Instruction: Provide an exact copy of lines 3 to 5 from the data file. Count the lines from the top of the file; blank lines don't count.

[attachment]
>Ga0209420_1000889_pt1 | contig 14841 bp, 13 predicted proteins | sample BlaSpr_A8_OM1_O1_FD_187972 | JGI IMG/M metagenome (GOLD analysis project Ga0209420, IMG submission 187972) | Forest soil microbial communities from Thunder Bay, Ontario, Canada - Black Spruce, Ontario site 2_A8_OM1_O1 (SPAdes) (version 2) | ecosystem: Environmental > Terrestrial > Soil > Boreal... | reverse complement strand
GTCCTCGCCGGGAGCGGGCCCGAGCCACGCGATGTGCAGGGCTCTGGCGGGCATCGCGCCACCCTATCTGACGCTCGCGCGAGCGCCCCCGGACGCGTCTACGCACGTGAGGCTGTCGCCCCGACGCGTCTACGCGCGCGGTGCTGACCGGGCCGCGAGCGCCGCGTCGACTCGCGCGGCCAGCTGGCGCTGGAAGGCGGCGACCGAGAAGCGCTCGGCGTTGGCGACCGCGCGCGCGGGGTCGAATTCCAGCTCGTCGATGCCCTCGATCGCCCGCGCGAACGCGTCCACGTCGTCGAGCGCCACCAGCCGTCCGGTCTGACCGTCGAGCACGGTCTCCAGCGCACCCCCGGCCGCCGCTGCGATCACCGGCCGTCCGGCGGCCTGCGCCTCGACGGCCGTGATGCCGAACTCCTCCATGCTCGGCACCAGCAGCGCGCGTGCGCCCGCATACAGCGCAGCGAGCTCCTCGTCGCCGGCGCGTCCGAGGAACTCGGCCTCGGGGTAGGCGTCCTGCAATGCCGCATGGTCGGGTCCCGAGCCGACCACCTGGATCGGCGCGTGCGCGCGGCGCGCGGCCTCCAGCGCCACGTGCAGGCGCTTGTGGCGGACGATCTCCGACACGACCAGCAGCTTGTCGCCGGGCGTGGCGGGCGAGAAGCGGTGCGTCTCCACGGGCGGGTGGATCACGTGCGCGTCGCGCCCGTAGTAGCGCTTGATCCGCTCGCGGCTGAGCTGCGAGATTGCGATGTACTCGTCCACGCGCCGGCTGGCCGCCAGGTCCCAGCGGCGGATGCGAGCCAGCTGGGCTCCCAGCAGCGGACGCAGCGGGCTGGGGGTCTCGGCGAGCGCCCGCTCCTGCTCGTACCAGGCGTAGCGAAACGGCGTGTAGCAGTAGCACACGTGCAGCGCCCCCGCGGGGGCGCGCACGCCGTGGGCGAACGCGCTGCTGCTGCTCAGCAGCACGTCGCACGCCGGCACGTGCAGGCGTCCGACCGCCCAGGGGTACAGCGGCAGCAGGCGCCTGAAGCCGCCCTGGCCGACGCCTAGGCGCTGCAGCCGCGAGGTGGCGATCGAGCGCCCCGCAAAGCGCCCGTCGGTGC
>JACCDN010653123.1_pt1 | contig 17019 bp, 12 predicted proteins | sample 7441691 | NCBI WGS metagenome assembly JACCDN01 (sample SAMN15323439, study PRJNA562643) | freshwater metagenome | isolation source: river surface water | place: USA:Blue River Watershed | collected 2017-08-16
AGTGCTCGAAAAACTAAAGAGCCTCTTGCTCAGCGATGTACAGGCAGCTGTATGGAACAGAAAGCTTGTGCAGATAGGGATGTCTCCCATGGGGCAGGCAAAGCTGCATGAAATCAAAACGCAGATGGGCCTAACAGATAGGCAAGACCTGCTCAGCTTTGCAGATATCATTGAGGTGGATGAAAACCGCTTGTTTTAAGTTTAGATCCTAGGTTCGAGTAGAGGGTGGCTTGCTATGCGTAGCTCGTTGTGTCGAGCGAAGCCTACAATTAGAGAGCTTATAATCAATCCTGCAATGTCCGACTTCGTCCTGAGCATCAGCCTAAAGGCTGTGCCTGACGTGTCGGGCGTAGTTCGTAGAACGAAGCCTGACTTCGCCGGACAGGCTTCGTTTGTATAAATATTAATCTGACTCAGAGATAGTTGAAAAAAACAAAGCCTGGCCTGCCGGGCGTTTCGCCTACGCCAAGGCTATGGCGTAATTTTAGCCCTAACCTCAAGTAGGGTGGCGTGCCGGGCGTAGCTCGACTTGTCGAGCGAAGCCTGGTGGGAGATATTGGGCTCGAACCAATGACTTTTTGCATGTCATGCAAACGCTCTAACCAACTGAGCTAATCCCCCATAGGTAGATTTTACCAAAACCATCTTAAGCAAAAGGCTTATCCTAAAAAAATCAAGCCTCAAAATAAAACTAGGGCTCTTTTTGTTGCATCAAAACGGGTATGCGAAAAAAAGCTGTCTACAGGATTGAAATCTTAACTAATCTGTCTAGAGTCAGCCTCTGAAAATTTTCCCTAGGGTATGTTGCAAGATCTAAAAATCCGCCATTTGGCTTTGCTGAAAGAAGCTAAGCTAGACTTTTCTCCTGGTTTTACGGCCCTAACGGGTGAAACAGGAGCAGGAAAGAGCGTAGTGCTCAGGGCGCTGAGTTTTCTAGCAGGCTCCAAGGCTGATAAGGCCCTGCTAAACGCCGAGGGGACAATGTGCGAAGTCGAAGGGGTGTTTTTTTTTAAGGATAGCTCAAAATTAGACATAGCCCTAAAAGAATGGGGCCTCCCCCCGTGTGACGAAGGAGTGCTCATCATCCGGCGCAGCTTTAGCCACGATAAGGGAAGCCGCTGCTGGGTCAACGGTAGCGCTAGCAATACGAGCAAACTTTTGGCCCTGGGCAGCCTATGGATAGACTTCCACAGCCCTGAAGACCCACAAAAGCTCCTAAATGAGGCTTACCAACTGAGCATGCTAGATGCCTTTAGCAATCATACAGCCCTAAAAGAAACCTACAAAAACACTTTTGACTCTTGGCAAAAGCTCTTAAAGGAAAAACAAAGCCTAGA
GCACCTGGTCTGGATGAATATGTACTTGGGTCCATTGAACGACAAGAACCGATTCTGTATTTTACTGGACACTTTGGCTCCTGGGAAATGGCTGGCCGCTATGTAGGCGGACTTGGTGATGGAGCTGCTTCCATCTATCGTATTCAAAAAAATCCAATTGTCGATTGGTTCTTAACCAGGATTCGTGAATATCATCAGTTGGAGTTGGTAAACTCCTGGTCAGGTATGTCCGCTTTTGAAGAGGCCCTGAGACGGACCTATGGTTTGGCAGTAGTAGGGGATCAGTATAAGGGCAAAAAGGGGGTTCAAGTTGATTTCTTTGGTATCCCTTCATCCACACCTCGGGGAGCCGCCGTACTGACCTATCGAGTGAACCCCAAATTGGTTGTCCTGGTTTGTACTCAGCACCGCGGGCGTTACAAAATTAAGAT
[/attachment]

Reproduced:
>JACCDN010653123.1_pt1 | contig 17019 bp, 12 predicted proteins | sample 7441691 | NCBI WGS metagenome assembly JACCDN01 (sample SAMN15323439, study PRJNA562643) | freshwater metagenome | isolation source: river surface water | place: USA:Blue River Watershed | collected 2017-08-16
AGTGCTCGAAAAACTAAAGAGCCTCTTGCTCAGCGATGTACAGGCAGCTGTATGGAACAGAAAGCTTGTGCAGATAGGGATGTCTCCCATGGGGCAGGCAAAGCTGCATGAAATCAAAACGCAGATGGGCCTAACAGATAGGCAAGACCTGCTCAGCTTTGCAGATATCATTGAGGTGGATGAAAACCGCTTGTTTTAAGTTTAGATCCTAGGTTCGAGTAGAGGGTGGCTTGCTATGCGTAGCTCGTTGTGTCGAGCGAAGCCTACAATTAGAGAGCTTATAATCAATCCTGCAATGTCCGACTTCGTCCTGAGCATCAGCCTAAAGGCTGTGCCTGACGTGTCGGGCGTAGTTCGTAGAACGAAGCCTGACTTCGCCGGACAGGCTTCGTTTGTATAAATATTAATCTGACTCAGAGATAGTTGAAAAAAACAAAGCCTGGCCTGCCGGGCGTTTCGCCTACGCCAAGGCTATGGCGTAATTTTAGCCCTAACCTCAAGTAGGGTGGCGTGCCGGGCGTAGCTCGACTTGTCGAGCGAAGCCTGGTGGGAGATATTGGGCTCGAACCAATGACTTTTTGCATGTCATGCAAACGCTCTAACCAACTGAGCTAATCCCCCATAGGTAGATTTTACCAAAACCATCTTAAGCAAAAGGCTTATCCTAAAAAAATCAAGCCTCAAAATAAAACTAGGGCTCTTTTTGTTGCATCAAAACGGGTATGCGAAAAAAAGCTGTCTACAGGATTGAAATCTTAACTAATCTGTCTAGAGTCAGCCTCTGAAAATTTTCCCTAGGGTATGTTGCAAGATCTAAAAATCCGCCATTTGGCTTTGCTGAAAGAAGCTAAGCTAGACTTTTCTCCTGGTTTTACGGCCCTAACGGGTGAAACAGGAGCAGGAAAGAGCGTAGTGCTCAGGGCGCTGAGTTTTCTAGCAGGCTCCAAGGCTGATAAGGCCCTGCTAAACGCCGAGGGGACAATGTGCGAAGTCGAAGGGGTGTTTTTTTTTAAGGATAGCTCAAAATTAGACATAGCCCTAAAAGAATGGGGCCTCCCCCCGTGTGACGAAGGAGTGCTCATCATCCGGCGCAGCTTTAGCCACGATAAGGGAAGCCGCTGCTGGGTCAACGGTAGCGCTAGCAATACGAGCAAACTTTTGGCCCTGGGCAGCCTATGGATAGACTTCCACAGCCCTGAAGACCCACAAAAGCTCCTAAATGAGGCTTACCAACTGAGCATGCTAGATGCCTTTAGCAATCATACAGCCCTAAAAGAAACCTACAAAAACACTTTTGACTCTTGGCAAAAGCTCTTAAAGGAAAAACAAAGCCTAGA
GCACCTGGTCTGGATGAATATGTACTTGGGTCCATTGAACGACAAGAACCGATTCTGTATTTTACTGGACACTTTGGCTCCTGGGAAATGGCTGGCCGCTATGTAGGCGGACTTGGTGATGGAGCTGCTTCCATCTATCGTATTCAAAAAAATCCAATTGTCGATTGGTTCTTAACCAGGATTCGTGAATATCATCAGTTGGAGTTGGTAAACTCCTGGTCAGGTATGTCCGCTTTTGAAGAGGCCCTGAGACGGACCTATGGTTTGGCAGTAGTAGGGGATCAGTATAAGGGCAAAAAGGGGGTTCAAGTTGATTTCTTTGGTATCCCTTCATCCACACCTCGGGGAGCCGCCGTACTGACCTATCGAGTGAACCCCAAATTGGTTGTCCTGGTTTGTACTCAGCACCGCGGGCGTTACAAAATTAAGAT